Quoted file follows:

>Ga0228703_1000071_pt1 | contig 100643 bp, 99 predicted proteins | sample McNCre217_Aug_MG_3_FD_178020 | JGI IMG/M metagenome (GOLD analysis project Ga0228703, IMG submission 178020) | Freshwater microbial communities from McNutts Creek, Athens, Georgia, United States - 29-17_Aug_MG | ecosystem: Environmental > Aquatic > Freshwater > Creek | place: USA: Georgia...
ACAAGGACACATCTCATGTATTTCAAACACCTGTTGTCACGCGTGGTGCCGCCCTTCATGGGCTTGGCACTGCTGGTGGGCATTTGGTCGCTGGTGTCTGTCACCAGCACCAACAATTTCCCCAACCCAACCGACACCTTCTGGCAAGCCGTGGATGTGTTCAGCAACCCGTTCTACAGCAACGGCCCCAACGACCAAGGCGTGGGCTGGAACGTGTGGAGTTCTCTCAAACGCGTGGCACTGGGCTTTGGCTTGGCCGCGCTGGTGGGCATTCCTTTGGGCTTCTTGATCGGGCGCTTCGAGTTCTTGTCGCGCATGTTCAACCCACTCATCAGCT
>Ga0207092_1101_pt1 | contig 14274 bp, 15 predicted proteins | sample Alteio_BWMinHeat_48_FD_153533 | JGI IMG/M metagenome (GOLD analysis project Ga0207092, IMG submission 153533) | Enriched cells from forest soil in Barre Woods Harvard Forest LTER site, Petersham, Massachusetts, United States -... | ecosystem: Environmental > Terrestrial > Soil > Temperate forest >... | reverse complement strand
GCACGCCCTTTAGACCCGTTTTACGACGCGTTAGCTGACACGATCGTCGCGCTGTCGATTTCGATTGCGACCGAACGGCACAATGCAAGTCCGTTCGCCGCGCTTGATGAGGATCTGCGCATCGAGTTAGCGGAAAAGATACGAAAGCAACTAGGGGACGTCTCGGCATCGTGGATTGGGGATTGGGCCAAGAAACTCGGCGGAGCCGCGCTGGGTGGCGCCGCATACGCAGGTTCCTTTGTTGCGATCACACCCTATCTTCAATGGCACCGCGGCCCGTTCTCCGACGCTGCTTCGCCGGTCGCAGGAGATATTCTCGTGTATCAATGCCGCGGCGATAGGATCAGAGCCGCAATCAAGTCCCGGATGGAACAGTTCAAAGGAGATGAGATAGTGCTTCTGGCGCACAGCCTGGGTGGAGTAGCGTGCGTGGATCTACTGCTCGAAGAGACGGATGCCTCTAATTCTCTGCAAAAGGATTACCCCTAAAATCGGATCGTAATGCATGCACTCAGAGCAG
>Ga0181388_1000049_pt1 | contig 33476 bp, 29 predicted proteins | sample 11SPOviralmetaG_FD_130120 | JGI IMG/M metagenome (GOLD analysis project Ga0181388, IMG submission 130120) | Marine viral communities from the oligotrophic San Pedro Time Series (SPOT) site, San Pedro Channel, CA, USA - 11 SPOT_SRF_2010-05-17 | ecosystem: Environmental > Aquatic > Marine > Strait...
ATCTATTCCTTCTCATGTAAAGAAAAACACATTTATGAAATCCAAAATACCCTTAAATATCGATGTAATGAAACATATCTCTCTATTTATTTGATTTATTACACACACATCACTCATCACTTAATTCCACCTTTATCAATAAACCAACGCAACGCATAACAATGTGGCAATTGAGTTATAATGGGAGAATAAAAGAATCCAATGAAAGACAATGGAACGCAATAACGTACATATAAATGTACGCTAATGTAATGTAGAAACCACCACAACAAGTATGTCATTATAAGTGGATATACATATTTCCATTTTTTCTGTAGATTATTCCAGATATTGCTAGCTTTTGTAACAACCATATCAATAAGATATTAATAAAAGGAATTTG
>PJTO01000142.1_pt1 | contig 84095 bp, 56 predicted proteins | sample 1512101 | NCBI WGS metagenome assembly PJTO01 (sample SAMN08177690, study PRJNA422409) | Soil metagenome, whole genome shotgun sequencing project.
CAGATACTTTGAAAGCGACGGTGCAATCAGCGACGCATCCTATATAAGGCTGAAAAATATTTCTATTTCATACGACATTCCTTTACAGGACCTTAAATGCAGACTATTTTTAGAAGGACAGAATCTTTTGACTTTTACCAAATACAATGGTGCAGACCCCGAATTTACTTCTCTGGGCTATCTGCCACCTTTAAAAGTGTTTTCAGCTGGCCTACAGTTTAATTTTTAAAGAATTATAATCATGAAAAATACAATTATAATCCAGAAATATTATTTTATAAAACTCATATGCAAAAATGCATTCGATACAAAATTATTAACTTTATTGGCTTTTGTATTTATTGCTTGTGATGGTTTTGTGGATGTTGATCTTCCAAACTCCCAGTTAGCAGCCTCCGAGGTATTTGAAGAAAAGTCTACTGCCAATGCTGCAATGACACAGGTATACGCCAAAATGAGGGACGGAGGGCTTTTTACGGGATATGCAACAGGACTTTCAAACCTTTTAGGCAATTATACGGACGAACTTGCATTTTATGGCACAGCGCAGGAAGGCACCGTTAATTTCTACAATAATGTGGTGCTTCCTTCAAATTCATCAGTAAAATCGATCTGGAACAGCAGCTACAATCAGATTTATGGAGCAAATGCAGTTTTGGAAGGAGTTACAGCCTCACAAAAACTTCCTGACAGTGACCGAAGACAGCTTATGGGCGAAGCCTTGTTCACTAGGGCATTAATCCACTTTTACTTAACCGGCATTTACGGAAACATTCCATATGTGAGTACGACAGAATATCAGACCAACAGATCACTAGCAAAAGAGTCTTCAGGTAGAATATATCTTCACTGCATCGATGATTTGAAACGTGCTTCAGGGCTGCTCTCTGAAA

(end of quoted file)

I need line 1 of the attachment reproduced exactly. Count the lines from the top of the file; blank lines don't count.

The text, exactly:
>Ga0228703_1000071_pt1 | contig 100643 bp, 99 predicted proteins | sample McNCre217_Aug_MG_3_FD_178020 | JGI IMG/M metagenome (GOLD analysis project Ga0228703, IMG submission 178020) | Freshwater microbial communities from McNutts Creek, Athens, Georgia, United States - 29-17_Aug_MG | ecosystem: Environmental > Aquatic > Freshwater > Creek | place: USA: Georgia...